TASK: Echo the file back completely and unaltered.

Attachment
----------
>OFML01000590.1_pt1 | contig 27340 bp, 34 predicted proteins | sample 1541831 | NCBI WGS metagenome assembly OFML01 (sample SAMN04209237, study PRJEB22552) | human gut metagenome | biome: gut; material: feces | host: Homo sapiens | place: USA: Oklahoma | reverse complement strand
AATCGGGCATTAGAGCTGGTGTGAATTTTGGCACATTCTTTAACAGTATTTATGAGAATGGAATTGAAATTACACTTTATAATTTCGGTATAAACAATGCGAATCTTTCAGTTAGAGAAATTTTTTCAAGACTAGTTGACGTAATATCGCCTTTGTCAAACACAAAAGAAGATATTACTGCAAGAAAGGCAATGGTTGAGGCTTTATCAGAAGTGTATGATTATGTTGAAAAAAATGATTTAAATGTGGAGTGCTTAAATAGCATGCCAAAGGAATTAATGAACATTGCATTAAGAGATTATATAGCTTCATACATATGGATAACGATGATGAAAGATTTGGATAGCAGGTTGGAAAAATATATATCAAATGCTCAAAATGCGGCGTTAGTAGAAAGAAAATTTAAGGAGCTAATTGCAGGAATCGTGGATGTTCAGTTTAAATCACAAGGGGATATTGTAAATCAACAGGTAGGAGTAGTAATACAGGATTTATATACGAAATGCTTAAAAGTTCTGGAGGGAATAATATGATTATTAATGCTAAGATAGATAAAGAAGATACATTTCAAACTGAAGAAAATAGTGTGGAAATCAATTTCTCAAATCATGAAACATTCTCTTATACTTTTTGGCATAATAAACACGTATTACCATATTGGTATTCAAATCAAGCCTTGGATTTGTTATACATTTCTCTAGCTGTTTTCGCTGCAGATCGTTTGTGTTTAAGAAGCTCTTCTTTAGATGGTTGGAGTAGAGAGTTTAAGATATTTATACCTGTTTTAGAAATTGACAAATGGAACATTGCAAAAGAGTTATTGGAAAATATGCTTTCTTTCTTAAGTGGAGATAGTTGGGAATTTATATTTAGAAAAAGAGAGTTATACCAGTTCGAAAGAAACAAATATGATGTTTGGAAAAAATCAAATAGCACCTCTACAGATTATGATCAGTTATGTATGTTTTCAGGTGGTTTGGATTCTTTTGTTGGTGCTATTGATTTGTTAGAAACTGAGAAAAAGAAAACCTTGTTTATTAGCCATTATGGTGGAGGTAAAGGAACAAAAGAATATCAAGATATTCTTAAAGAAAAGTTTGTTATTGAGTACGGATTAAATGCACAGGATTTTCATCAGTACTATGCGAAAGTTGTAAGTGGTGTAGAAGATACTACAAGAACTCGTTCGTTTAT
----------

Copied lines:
>OFML01000590.1_pt1 | contig 27340 bp, 34 predicted proteins | sample 1541831 | NCBI WGS metagenome assembly OFML01 (sample SAMN04209237, study PRJEB22552) | human gut metagenome | biome: gut; material: feces | host: Homo sapiens | place: USA: Oklahoma | reverse complement strand
AATCGGGCATTAGAGCTGGTGTGAATTTTGGCACATTCTTTAACAGTATTTATGAGAATGGAATTGAAATTACACTTTATAATTTCGGTATAAACAATGCGAATCTTTCAGTTAGAGAAATTTTTTCAAGACTAGTTGACGTAATATCGCCTTTGTCAAACACAAAAGAAGATATTACTGCAAGAAAGGCAATGGTTGAGGCTTTATCAGAAGTGTATGATTATGTTGAAAAAAATGATTTAAATGTGGAGTGCTTAAATAGCATGCCAAAGGAATTAATGAACATTGCATTAAGAGATTATATAGCTTCATACATATGGATAACGATGATGAAAGATTTGGATAGCAGGTTGGAAAAATATATATCAAATGCTCAAAATGCGGCGTTAGTAGAAAGAAAATTTAAGGAGCTAATTGCAGGAATCGTGGATGTTCAGTTTAAATCACAAGGGGATATTGTAAATCAACAGGTAGGAGTAGTAATACAGGATTTATATACGAAATGCTTAAAAGTTCTGGAGGGAATAATATGATTATTAATGCTAAGATAGATAAAGAAGATACATTTCAAACTGAAGAAAATAGTGTGGAAATCAATTTCTCAAATCATGAAACATTCTCTTATACTTTTTGGCATAATAAACACGTATTACCATATTGGTATTCAAATCAAGCCTTGGATTTGTTATACATTTCTCTAGCTGTTTTCGCTGCAGATCGTTTGTGTTTAAGAAGCTCTTCTTTAGATGGTTGGAGTAGAGAGTTTAAGATATTTATACCTGTTTTAGAAATTGACAAATGGAACATTGCAAAAGAGTTATTGGAAAATATGCTTTCTTTCTTAAGTGGAGATAGTTGGGAATTTATATTTAGAAAAAGAGAGTTATACCAGTTCGAAAGAAACAAATATGATGTTTGGAAAAAATCAAATAGCACCTCTACAGATTATGATCAGTTATGTATGTTTTCAGGTGGTTTGGATTCTTTTGTTGGTGCTATTGATTTGTTAGAAACTGAGAAAAAGAAAACCTTGTTTATTAGCCATTATGGTGGAGGTAAAGGAACAAAAGAATATCAAGATATTCTTAAAGAAAAGTTTGTTATTGAGTACGGATTAAATGCACAGGATTTTCATCAGTACTATGCGAAAGTTGTAAGTGGTGTAGAAGATACTACAAGAACTCGTTCGTTTAT